Friday, July 10, 2009

Problems, questions, answers, issues, ideas, speculation, processes, and imagination in a Knowledge Web

Today I happened to run across this quote from Albert Einstein:

Imagination is more important than knowledge...

Well, yeah, I suppose that does make sense.

A little more Googling turned up a more complete version of that quote:

Imagination is more important than knowledge. For knowledge is limited to all we now know and understand, while imagination embraces the entire world, and all there ever will be to know and understand.

Okay, I get it.

Now, I am pondering whether imagination should have some role or position in a comprehensive Knowledge Web. Not so much as actual, real entities, but maybe as placeholders for gaps where we know that something may be missing but we do not know what the missing link actually might be. We can also make use of links to indicate uncertainties about our knowledge. And, more directly to the point of imagination, we can represent speculation for the possibility of future knowledge.

Speculation is maybe simply the midpoint between imagination and knowledge.

A conjecture is a form of speculation.

In fact, one might consider a conjecture as a slightly congealed form of imagination.

Ditto for an idea, but an idea is even less congealed than a more formalized conjecture.

Imagination is more of a mental process, which generates ideas.

I think it makes a lot of sense for a Knowledge Web to include problems, questions, answers, and issues as first-class entities in the Knowledge Web, ranking right up there with knowledge itself, in the sense that they are conceptual things that we work with. Similarly, we do in fact work with ideas, conjectures, theories, and other forms of speculation.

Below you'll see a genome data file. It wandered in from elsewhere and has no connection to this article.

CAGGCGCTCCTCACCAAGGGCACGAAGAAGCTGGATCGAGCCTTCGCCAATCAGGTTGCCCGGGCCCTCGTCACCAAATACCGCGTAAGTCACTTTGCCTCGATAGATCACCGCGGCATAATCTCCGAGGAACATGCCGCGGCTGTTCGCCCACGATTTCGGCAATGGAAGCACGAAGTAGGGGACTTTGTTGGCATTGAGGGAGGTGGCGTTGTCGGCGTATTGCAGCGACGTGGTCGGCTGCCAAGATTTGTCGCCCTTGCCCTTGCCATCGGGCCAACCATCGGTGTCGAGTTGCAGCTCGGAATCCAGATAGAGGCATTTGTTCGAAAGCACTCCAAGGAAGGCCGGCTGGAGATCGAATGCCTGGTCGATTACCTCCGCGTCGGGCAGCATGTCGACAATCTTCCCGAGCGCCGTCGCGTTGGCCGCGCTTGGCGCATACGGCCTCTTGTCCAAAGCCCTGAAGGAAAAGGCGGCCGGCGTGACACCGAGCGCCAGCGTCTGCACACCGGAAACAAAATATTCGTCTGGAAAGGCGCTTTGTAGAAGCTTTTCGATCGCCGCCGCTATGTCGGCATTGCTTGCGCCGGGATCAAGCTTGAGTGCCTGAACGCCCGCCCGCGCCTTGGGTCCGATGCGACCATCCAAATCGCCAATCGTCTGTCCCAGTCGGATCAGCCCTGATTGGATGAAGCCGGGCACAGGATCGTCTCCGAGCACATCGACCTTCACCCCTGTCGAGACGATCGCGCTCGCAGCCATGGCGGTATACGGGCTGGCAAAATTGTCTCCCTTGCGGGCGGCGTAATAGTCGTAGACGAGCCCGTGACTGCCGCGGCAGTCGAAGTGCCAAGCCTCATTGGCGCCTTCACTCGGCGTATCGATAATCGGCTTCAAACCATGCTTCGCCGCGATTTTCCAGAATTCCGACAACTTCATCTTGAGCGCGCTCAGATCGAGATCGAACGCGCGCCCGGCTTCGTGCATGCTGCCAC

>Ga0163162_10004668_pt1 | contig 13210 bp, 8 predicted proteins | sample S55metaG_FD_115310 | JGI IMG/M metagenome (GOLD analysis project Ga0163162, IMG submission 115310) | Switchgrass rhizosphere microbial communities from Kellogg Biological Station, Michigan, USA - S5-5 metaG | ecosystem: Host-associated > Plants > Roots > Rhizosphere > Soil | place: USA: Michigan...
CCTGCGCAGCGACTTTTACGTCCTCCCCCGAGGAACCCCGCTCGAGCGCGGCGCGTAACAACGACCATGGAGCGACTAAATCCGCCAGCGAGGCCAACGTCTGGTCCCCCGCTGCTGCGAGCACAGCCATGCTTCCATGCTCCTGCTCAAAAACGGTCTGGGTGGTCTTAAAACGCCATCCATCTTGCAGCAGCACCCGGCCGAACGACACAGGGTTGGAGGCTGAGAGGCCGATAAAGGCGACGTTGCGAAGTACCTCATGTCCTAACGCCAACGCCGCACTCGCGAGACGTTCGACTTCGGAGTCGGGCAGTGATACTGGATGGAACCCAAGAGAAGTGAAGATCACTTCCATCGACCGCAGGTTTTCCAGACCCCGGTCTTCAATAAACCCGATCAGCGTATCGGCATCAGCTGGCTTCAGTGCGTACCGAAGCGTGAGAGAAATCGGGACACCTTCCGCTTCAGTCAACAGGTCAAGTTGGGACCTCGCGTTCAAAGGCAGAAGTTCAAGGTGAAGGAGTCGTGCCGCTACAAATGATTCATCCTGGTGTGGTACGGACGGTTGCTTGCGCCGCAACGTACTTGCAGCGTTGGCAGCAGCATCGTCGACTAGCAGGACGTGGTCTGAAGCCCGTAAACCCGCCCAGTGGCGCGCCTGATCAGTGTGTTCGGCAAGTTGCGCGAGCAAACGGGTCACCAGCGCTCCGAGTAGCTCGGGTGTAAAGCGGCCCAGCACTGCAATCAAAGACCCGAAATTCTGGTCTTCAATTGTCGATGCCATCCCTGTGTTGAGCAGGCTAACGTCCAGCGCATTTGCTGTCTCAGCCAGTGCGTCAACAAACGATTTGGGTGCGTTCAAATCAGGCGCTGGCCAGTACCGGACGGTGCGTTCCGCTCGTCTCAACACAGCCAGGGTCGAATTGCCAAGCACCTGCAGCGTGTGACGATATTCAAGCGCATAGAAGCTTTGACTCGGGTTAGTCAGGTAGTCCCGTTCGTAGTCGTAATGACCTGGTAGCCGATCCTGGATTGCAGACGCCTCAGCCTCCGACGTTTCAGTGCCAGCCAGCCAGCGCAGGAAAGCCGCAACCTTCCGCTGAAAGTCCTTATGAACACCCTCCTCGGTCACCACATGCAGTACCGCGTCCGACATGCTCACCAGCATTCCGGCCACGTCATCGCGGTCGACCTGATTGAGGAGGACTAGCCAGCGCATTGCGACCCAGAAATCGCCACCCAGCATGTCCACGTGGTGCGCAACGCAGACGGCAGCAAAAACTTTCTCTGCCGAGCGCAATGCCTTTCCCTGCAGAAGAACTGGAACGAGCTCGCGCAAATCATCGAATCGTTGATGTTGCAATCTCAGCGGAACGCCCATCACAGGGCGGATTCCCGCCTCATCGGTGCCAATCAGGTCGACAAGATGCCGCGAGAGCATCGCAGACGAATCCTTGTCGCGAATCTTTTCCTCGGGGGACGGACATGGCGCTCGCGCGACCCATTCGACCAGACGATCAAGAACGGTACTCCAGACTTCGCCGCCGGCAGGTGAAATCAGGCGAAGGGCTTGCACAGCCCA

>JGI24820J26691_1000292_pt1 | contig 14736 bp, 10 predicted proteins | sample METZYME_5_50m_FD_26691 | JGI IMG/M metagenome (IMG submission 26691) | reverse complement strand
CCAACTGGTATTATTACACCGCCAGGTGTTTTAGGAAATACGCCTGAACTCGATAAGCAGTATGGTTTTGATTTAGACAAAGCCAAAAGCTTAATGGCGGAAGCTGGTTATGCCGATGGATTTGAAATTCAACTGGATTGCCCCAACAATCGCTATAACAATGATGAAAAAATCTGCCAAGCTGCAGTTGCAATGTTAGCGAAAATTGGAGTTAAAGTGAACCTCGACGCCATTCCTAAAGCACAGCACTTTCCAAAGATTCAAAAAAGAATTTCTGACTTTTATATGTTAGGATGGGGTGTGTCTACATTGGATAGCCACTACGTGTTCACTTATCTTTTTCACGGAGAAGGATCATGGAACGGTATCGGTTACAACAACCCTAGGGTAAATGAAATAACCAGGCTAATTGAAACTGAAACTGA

Imagination per se does in fact fit into a Knowledge Web as a conceptual entity in the same way as any other process, whether physical or mental, and is a conceptual thing that we can contemplate, discuss, and record.

But processes also transcend a Knowledge Web in the sense that they do have an active life of their own, distinct from pure knowledge itself.

We can also speak of a Knowledge Web as supporting or facilitating a process.

A Knowledge Web can obviously store information about the various artifacts that may be generated by a process, whether physical or mental.

Nonetheless, imagination would seem to be a very special process unlike all other processes. Most processes have at least some degree of predictability and in most cases it is that predictability that yields the most value. In contrast, imagination is highly unpredictable and it is that unpredictability that is most highly valued.

How to mesh unpredictability into a Knowledge Web is an interesting challenge.

Ultimately, we want a Knowledge Web that supports creativity, encouraging and facilitating imagination and other creative thought processes, and enabling realistic conceptualization of our ideas so that they can be carried into development and practice, as we see fit.

-- Jack Krupansky


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